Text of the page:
· 13 min read

A Decade Of Dreaming – The Story of frecle and Youropa

Ahead of the launch of their upcoming game - a decade in the making - we speak to frecle founder Mikkel Fredborg about finally achieving his dreams with Youropa.

Located within the Copenhagen branch of GameAnalytics is our GameHub, where anyone can come and use the space in order to develop and grow their games. One such group of developers are frecle, who are about to release Youropa, a title ten years in the making. We caught up with them before the launch of the long-coming game…

What is Youropa?

When Youropa is torn apart by a mysterious force, you must use your unique wall walking ability to navigate a strange fragmented city, restore it to former glory and learn who you really are. Youropa is a gravity defying platform puzzle adventure about breaking rules, being upside down and thinking outside the box.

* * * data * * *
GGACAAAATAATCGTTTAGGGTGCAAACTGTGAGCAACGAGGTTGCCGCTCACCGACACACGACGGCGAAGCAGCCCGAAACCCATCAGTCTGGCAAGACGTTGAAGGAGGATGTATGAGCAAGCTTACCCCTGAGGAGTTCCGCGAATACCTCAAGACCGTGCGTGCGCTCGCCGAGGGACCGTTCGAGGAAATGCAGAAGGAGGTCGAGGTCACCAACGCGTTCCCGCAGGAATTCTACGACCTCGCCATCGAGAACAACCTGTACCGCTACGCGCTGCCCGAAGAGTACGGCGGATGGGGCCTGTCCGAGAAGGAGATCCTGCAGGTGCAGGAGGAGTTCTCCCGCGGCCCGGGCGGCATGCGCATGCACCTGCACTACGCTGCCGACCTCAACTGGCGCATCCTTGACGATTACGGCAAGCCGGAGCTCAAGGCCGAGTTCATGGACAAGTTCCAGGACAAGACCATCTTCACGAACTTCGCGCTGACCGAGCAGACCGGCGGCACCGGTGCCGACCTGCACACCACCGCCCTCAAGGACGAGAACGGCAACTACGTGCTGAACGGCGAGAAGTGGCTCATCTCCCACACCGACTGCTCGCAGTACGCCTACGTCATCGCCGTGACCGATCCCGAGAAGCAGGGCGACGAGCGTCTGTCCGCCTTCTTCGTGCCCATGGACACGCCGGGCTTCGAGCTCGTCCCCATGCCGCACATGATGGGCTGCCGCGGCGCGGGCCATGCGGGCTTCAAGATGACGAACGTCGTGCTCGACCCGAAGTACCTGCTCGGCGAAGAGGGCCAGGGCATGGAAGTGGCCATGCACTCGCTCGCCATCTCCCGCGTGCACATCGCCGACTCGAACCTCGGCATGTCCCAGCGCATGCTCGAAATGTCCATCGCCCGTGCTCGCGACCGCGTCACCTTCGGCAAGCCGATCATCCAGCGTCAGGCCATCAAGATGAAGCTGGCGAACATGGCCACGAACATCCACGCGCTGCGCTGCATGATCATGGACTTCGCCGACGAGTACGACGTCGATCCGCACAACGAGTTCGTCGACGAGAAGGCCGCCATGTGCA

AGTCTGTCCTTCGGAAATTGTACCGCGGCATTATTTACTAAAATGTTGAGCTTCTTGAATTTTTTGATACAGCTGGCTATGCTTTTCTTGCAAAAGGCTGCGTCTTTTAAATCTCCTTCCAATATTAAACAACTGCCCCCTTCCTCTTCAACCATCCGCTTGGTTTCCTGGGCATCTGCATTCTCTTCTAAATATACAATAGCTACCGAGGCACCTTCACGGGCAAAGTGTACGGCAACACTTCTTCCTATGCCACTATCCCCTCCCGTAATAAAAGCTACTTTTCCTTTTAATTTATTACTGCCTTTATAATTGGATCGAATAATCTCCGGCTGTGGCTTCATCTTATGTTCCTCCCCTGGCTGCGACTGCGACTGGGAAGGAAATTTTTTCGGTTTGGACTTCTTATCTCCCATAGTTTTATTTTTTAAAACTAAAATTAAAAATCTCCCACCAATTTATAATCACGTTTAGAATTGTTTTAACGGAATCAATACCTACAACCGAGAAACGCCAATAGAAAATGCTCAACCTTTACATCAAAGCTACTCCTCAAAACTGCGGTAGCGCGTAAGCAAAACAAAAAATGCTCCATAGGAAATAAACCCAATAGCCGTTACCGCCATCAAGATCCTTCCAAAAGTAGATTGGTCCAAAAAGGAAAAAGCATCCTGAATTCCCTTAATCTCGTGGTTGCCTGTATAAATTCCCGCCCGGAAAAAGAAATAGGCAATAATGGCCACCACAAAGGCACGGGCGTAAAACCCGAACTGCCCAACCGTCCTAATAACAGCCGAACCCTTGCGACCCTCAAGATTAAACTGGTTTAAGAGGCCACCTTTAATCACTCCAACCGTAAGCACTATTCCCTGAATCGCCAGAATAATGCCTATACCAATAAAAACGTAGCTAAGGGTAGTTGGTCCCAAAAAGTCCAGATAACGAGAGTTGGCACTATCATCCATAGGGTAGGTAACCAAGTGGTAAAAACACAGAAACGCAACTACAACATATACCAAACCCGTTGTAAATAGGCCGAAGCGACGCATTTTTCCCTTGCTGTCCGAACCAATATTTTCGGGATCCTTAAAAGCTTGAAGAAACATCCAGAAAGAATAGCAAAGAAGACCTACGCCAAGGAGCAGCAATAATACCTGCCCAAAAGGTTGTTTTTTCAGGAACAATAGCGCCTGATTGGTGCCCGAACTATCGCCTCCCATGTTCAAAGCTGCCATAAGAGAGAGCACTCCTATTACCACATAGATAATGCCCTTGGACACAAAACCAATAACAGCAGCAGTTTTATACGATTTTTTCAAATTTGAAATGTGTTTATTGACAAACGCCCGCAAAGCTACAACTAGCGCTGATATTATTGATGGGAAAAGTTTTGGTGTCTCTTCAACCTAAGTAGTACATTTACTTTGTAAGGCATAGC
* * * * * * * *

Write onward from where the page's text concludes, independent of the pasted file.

The game comes with a full single player campaign, character, level and map designer. It’s out on Steam in Spring 2018.

[bctt tweet=”There’s nothing you can’t do if you put your mind to it, even if it takes a decade. This is the inspiring story of @MikkelFredborg and Youropa. Read more:” username=”GameAnalytics”]

How did frecle come about? Could you tell us the story of the company and how it came to be?